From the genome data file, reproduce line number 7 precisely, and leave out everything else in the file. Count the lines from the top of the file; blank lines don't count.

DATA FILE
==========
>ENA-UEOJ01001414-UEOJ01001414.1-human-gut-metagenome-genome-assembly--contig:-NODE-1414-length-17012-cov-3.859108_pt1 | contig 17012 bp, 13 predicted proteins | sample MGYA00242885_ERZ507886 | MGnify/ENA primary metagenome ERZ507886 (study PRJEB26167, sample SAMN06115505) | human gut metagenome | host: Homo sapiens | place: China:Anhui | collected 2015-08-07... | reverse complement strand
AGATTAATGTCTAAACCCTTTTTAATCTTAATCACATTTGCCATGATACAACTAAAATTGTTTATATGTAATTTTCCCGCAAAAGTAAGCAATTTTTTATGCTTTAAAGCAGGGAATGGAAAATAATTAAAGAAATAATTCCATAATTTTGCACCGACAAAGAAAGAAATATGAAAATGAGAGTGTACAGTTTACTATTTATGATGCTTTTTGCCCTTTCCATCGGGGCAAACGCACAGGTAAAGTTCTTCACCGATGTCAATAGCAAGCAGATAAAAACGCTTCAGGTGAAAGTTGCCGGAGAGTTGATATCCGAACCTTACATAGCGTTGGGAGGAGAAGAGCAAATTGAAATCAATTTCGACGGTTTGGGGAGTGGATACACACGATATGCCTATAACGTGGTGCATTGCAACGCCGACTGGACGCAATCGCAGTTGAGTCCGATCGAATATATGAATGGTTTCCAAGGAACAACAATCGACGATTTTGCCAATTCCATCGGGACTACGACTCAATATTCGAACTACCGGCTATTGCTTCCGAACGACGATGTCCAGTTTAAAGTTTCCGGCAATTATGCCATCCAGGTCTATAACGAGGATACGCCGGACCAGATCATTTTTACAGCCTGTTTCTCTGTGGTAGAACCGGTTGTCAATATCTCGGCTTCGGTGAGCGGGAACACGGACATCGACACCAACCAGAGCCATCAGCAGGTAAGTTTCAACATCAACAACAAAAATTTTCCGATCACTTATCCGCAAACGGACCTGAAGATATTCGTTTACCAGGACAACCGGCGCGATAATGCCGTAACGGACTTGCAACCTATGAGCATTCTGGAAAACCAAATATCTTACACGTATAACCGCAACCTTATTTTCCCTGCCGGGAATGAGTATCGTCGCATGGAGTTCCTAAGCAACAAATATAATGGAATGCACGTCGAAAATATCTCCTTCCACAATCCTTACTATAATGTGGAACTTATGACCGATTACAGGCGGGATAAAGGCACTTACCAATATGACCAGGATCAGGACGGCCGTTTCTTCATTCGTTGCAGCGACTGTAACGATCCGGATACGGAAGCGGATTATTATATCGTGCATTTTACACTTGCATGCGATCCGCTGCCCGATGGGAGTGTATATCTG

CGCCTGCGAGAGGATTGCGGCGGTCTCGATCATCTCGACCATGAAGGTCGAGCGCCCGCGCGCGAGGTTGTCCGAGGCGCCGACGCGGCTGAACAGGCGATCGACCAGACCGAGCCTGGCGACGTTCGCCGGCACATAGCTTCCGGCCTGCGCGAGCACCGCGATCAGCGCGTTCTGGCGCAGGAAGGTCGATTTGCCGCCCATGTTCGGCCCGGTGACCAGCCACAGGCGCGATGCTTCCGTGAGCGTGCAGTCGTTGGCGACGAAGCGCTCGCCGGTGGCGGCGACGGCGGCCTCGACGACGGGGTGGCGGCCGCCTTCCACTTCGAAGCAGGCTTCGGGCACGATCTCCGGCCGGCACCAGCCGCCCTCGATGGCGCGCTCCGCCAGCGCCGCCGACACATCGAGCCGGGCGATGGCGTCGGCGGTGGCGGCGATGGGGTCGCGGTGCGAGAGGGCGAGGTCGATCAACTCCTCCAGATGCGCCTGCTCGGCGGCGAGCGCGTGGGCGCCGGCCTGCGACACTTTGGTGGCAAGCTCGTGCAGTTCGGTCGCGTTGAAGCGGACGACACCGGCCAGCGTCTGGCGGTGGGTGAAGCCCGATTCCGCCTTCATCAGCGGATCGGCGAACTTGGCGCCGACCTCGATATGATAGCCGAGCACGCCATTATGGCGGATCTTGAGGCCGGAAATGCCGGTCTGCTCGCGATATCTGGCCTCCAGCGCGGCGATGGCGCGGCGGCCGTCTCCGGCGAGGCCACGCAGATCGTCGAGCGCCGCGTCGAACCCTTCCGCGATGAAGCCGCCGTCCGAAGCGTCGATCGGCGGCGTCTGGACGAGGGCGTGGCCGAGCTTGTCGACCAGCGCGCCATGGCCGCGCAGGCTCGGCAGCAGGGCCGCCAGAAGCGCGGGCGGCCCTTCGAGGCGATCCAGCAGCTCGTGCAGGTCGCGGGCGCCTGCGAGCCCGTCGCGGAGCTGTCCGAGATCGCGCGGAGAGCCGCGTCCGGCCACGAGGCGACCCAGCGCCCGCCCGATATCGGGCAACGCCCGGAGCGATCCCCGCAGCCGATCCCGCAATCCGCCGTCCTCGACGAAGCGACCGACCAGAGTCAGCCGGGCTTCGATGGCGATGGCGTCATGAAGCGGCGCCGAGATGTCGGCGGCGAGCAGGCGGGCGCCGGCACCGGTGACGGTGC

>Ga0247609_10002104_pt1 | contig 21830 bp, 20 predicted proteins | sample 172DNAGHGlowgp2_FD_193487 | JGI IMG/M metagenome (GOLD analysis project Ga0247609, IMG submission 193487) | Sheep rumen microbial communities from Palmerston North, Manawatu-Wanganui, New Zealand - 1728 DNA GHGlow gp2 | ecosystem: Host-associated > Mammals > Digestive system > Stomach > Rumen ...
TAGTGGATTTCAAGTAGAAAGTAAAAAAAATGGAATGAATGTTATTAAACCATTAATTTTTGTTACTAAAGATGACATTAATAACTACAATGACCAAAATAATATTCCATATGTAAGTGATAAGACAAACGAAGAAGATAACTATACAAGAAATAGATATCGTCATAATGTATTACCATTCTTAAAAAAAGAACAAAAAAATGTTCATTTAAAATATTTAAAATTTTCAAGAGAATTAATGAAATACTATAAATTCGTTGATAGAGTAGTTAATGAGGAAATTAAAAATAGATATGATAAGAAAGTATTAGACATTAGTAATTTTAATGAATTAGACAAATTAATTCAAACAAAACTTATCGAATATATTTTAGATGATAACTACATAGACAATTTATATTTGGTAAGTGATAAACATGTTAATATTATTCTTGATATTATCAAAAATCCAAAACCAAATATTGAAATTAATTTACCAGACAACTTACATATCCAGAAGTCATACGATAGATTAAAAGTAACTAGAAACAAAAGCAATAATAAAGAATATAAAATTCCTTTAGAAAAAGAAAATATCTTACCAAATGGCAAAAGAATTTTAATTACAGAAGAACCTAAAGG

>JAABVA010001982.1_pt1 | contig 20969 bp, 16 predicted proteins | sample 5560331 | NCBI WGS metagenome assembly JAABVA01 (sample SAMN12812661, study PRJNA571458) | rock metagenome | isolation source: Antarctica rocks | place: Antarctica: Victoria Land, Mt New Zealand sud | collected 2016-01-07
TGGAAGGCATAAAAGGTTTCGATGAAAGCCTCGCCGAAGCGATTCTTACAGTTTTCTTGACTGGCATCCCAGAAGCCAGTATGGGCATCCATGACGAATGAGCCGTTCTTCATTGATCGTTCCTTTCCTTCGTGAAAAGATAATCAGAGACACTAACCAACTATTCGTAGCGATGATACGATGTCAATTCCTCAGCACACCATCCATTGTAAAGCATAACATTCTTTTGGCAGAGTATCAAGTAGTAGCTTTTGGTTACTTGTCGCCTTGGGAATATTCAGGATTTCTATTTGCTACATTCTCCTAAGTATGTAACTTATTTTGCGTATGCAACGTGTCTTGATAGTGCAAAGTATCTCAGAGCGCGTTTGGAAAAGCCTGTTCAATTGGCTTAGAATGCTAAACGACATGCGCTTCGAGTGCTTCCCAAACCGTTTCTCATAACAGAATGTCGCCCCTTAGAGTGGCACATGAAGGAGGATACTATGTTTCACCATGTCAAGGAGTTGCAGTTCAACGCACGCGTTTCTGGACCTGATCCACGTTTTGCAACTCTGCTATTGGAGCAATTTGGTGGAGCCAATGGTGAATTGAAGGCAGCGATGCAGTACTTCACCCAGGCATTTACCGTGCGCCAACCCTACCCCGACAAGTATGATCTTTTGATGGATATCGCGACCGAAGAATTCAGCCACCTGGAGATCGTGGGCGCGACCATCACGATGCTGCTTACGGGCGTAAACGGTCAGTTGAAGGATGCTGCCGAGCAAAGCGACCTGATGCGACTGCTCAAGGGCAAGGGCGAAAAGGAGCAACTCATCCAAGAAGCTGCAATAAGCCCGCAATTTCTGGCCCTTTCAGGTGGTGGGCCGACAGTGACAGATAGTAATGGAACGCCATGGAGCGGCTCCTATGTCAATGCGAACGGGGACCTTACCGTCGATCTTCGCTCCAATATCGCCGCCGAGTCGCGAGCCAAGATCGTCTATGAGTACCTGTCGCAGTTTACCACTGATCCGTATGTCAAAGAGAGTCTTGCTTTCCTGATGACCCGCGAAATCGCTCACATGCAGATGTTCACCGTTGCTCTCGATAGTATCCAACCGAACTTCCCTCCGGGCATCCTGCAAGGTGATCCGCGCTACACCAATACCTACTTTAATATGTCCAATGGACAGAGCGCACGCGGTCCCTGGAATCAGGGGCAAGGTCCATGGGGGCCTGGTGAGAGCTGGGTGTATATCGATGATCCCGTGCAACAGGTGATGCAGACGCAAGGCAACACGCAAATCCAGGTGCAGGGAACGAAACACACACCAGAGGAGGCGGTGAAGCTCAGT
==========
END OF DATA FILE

TGGAAGGCATAAAAGGTTTCGATGAAAGCCTCGCCGAAGCGATTCTTACAGTTTTCTTGACTGGCATCCCAGAAGCCAGTATGGGCATCCATGACGAATGAGCCGTTCTTCATTGATCGTTCCTTTCCTTCGTGAAAAGATAATCAGAGACACTAACCAACTATTCGTAGCGATGATACGATGTCAATTCCTCAGCACACCATCCATTGTAAAGCATAACATTCTTTTGGCAGAGTATCAAGTAGTAGCTTTTGGTTACTTGTCGCCTTGGGAATATTCAGGATTTCTATTTGCTACATTCTCCTAAGTATGTAACTTATTTTGCGTATGCAACGTGTCTTGATAGTGCAAAGTATCTCAGAGCGCGTTTGGAAAAGCCTGTTCAATTGGCTTAGAATGCTAAACGACATGCGCTTCGAGTGCTTCCCAAACCGTTTCTCATAACAGAATGTCGCCCCTTAGAGTGGCACATGAAGGAGGATACTATGTTTCACCATGTCAAGGAGTTGCAGTTCAACGCACGCGTTTCTGGACCTGATCCACGTTTTGCAACTCTGCTATTGGAGCAATTTGGTGGAGCCAATGGTGAATTGAAGGCAGCGATGCAGTACTTCACCCAGGCATTTACCGTGCGCCAACCCTACCCCGACAAGTATGATCTTTTGATGGATATCGCGACCGAAGAATTCAGCCACCTGGAGATCGTGGGCGCGACCATCACGATGCTGCTTACGGGCGTAAACGGTCAGTTGAAGGATGCTGCCGAGCAAAGCGACCTGATGCGACTGCTCAAGGGCAAGGGCGAAAAGGAGCAACTCATCCAAGAAGCTGCAATAAGCCCGCAATTTCTGGCCCTTTCAGGTGGTGGGCCGACAGTGACAGATAGTAATGGAACGCCATGGAGCGGCTCCTATGTCAATGCGAACGGGGACCTTACCGTCGATCTTCGCTCCAATATCGCCGCCGAGTCGCGAGCCAAGATCGTCTATGAGTACCTGTCGCAGTTTACCACTGATCCGTATGTCAAAGAGAGTCTTGCTTTCCTGATGACCCGCGAAATCGCTCACATGCAGATGTTCACCGTTGCTCTCGATAGTATCCAACCGAACTTCCCTCCGGGCATCCTGCAAGGTGATCCGCGCTACACCAATACCTACTTTAATATGTCCAATGGACAGAGCGCACGCGGTCCCTGGAATCAGGGGCAAGGTCCATGGGGGCCTGGTGAGAGCTGGGTGTATATCGATGATCCCGTGCAACAGGTGATGCAGACGCAAGGCAACACGCAAATCCAGGTGCAGGGAACGAAACACACACCAGAGGAGGCGGTGAAGCTCAGT